News Americas, LONDON, England, Weds. Oct. 31, 2012: Two weeks ago, Barbados’ Prime Minister, Freundel Stuart, pointed to an issue that ought to give pause for thought across Caricom. Speaking to alumni of the University of the West Indies, he asked why it was that the previously vibrant voice of the Caribbean Association of Industry and Commerce, (CAIC), the Caribbean Congress of Labour, (CCL), and the Caribbean Conference of Churches, (CCC), was now so diminished.
Speaking on the theme of the global economic crisis and integration, Prime Minister Stuart suggested that in the past the voices of the regional private sector, the labor movement and the church were all loudly raised and heard. But today, he suggested, the resonance of all three institutions had diminished and their flame was, to quote him, burning low.
The region could, he suggested, gain much from the revitalization of all three organizations.
From what one can discover – I am happy to be corrected – the response from all three bodies to this challenge was a resounding silence. In fact a quick look at the web sites of all three organizations suggest that in the case of the CCC its web site has not been updated since mid-2010; and the CAIC and the CCL no longer appear to have web sites of their own, but seem rather to present their face to the world through dead links and a generic European Union financed portal, the Caribbean Information Society.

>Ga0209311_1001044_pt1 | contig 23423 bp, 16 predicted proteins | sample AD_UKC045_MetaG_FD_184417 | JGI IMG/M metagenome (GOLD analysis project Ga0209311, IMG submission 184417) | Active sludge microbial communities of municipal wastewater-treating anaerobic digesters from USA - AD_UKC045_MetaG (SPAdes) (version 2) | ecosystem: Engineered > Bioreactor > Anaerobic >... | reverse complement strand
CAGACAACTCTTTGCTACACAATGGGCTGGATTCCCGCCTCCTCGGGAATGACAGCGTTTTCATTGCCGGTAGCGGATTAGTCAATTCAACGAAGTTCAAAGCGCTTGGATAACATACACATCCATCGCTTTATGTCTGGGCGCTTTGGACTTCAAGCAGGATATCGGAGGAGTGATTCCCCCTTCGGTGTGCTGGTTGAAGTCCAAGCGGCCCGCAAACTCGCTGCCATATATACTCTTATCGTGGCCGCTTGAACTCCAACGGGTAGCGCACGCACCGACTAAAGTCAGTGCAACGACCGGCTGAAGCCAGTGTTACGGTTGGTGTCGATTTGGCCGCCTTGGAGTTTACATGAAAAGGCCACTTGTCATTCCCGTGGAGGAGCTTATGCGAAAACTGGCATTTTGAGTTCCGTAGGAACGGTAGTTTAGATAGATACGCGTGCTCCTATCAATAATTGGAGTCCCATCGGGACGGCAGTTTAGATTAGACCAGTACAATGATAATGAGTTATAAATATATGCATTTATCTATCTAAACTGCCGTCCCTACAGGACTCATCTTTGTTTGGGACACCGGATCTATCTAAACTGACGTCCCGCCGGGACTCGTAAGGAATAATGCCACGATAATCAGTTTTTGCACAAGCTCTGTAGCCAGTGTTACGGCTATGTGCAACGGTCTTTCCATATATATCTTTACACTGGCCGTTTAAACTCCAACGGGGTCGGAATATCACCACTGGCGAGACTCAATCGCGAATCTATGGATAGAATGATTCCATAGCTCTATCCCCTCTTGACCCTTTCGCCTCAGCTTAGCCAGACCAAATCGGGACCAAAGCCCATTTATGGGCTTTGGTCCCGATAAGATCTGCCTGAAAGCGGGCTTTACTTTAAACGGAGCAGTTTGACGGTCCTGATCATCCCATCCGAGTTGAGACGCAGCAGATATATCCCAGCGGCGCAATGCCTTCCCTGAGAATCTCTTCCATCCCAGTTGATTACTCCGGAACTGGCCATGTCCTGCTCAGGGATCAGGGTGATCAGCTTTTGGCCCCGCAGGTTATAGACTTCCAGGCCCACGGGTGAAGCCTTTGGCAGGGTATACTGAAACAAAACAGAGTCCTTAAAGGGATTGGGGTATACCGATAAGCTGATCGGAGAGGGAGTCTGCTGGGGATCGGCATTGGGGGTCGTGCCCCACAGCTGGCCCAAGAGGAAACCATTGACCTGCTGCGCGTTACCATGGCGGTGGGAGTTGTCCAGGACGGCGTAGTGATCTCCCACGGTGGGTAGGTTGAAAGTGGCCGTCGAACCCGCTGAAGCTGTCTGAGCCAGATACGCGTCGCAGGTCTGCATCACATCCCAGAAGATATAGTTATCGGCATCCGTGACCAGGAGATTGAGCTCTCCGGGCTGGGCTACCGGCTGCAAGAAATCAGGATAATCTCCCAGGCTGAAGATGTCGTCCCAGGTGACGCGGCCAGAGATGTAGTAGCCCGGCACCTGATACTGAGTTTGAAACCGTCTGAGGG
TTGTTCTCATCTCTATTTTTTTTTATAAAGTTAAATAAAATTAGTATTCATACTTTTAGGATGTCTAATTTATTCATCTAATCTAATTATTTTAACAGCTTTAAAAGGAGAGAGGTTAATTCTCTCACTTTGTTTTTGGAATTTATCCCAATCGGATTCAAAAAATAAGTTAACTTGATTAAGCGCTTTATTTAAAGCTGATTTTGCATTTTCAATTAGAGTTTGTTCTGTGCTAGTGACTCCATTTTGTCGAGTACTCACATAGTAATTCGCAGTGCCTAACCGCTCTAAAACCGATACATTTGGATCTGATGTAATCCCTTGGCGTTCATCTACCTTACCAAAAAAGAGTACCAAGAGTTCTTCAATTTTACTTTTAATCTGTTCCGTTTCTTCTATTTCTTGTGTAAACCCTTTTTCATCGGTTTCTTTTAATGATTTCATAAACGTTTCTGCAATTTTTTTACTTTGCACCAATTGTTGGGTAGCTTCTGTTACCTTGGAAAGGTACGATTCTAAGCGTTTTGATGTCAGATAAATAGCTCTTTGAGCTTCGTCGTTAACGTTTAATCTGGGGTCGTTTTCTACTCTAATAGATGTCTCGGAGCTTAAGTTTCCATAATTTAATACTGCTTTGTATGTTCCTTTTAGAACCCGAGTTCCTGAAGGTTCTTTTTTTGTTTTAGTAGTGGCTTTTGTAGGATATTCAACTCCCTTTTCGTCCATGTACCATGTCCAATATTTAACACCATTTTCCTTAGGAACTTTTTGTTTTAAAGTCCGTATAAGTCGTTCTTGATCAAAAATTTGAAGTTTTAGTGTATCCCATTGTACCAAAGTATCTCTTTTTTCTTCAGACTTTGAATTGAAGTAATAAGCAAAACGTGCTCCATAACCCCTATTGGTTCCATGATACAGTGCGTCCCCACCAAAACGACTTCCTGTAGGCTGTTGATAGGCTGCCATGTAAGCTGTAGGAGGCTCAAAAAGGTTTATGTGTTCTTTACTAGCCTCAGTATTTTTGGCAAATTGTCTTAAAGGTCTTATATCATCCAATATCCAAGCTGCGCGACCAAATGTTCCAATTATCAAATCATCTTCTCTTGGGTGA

In short, it is as Barbados’ Prime Minister suggested, hard if not impossible for anyone outside of their immediate circle to discover what these once essential regional organizations now think.
This is not to suggest that these organizations are doing nothing, but to confirm Mr Stuart’s point that they no longer have regional outreach, or an opinion that can be readily understood widely, let alone an interest in providing an alternative voice to that of the politicians or commentators.
The implication of this is that these previously central players in Caribbean civil society have no new ideas, have lost their voice, become too weary to complain or have so become a part of the Caribbean establishment that they no longer want to engage in mental fight.